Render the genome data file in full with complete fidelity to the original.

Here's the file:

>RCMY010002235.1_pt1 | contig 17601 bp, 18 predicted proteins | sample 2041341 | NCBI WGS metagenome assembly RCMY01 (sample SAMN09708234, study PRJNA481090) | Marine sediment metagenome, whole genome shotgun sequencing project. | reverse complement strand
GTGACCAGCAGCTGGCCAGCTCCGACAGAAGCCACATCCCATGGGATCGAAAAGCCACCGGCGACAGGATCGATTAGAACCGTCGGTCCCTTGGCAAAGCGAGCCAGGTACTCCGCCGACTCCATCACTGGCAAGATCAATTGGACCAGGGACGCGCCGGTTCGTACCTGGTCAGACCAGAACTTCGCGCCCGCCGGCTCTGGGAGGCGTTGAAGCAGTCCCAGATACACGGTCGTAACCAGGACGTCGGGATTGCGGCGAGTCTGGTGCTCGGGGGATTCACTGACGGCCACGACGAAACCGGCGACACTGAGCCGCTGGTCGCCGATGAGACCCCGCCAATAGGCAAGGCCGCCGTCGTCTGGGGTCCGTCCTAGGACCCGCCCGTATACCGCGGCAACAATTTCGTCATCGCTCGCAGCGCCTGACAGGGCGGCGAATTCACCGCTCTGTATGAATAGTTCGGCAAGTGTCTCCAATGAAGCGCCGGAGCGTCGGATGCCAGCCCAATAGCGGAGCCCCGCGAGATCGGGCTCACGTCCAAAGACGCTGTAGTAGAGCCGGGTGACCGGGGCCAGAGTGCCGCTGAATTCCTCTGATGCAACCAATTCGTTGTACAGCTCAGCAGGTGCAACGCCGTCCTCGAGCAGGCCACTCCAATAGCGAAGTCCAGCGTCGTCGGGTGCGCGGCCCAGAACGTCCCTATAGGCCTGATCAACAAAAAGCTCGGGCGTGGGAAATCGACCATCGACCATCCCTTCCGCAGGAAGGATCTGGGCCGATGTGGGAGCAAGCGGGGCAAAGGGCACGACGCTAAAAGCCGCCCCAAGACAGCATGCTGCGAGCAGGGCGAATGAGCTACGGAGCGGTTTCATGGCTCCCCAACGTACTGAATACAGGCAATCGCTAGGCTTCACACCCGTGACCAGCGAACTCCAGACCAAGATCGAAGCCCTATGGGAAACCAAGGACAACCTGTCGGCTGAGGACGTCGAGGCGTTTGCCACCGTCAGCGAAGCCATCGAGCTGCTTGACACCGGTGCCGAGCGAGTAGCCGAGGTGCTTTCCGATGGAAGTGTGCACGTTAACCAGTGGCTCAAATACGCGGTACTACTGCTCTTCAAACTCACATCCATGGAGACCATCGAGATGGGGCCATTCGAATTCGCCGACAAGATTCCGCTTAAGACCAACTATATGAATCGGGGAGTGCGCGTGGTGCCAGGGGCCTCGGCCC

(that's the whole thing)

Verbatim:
>RCMY010002235.1_pt1 | contig 17601 bp, 18 predicted proteins | sample 2041341 | NCBI WGS metagenome assembly RCMY01 (sample SAMN09708234, study PRJNA481090) | Marine sediment metagenome, whole genome shotgun sequencing project. | reverse complement strand
GTGACCAGCAGCTGGCCAGCTCCGACAGAAGCCACATCCCATGGGATCGAAAAGCCACCGGCGACAGGATCGATTAGAACCGTCGGTCCCTTGGCAAAGCGAGCCAGGTACTCCGCCGACTCCATCACTGGCAAGATCAATTGGACCAGGGACGCGCCGGTTCGTACCTGGTCAGACCAGAACTTCGCGCCCGCCGGCTCTGGGAGGCGTTGAAGCAGTCCCAGATACACGGTCGTAACCAGGACGTCGGGATTGCGGCGAGTCTGGTGCTCGGGGGATTCACTGACGGCCACGACGAAACCGGCGACACTGAGCCGCTGGTCGCCGATGAGACCCCGCCAATAGGCAAGGCCGCCGTCGTCTGGGGTCCGTCCTAGGACCCGCCCGTATACCGCGGCAACAATTTCGTCATCGCTCGCAGCGCCTGACAGGGCGGCGAATTCACCGCTCTGTATGAATAGTTCGGCAAGTGTCTCCAATGAAGCGCCGGAGCGTCGGATGCCAGCCCAATAGCGGAGCCCCGCGAGATCGGGCTCACGTCCAAAGACGCTGTAGTAGAGCCGGGTGACCGGGGCCAGAGTGCCGCTGAATTCCTCTGATGCAACCAATTCGTTGTACAGCTCAGCAGGTGCAACGCCGTCCTCGAGCAGGCCACTCCAATAGCGAAGTCCAGCGTCGTCGGGTGCGCGGCCCAGAACGTCCCTATAGGCCTGATCAACAAAAAGCTCGGGCGTGGGAAATCGACCATCGACCATCCCTTCCGCAGGAAGGATCTGGGCCGATGTGGGAGCAAGCGGGGCAAAGGGCACGACGCTAAAAGCCGCCCCAAGACAGCATGCTGCGAGCAGGGCGAATGAGCTACGGAGCGGTTTCATGGCTCCCCAACGTACTGAATACAGGCAATCGCTAGGCTTCACACCCGTGACCAGCGAACTCCAGACCAAGATCGAAGCCCTATGGGAAACCAAGGACAACCTGTCGGCTGAGGACGTCGAGGCGTTTGCCACCGTCAGCGAAGCCATCGAGCTGCTTGACACCGGTGCCGAGCGAGTAGCCGAGGTGCTTTCCGATGGAAGTGTGCACGTTAACCAGTGGCTCAAATACGCGGTACTACTGCTCTTCAAACTCACATCCATGGAGACCATCGAGATGGGGCCATTCGAATTCGCCGACAAGATTCCGCTTAAGACCAACTATATGAATCGGGGAGTGCGCGTGGTGCCAGGGGCCTCGGCCC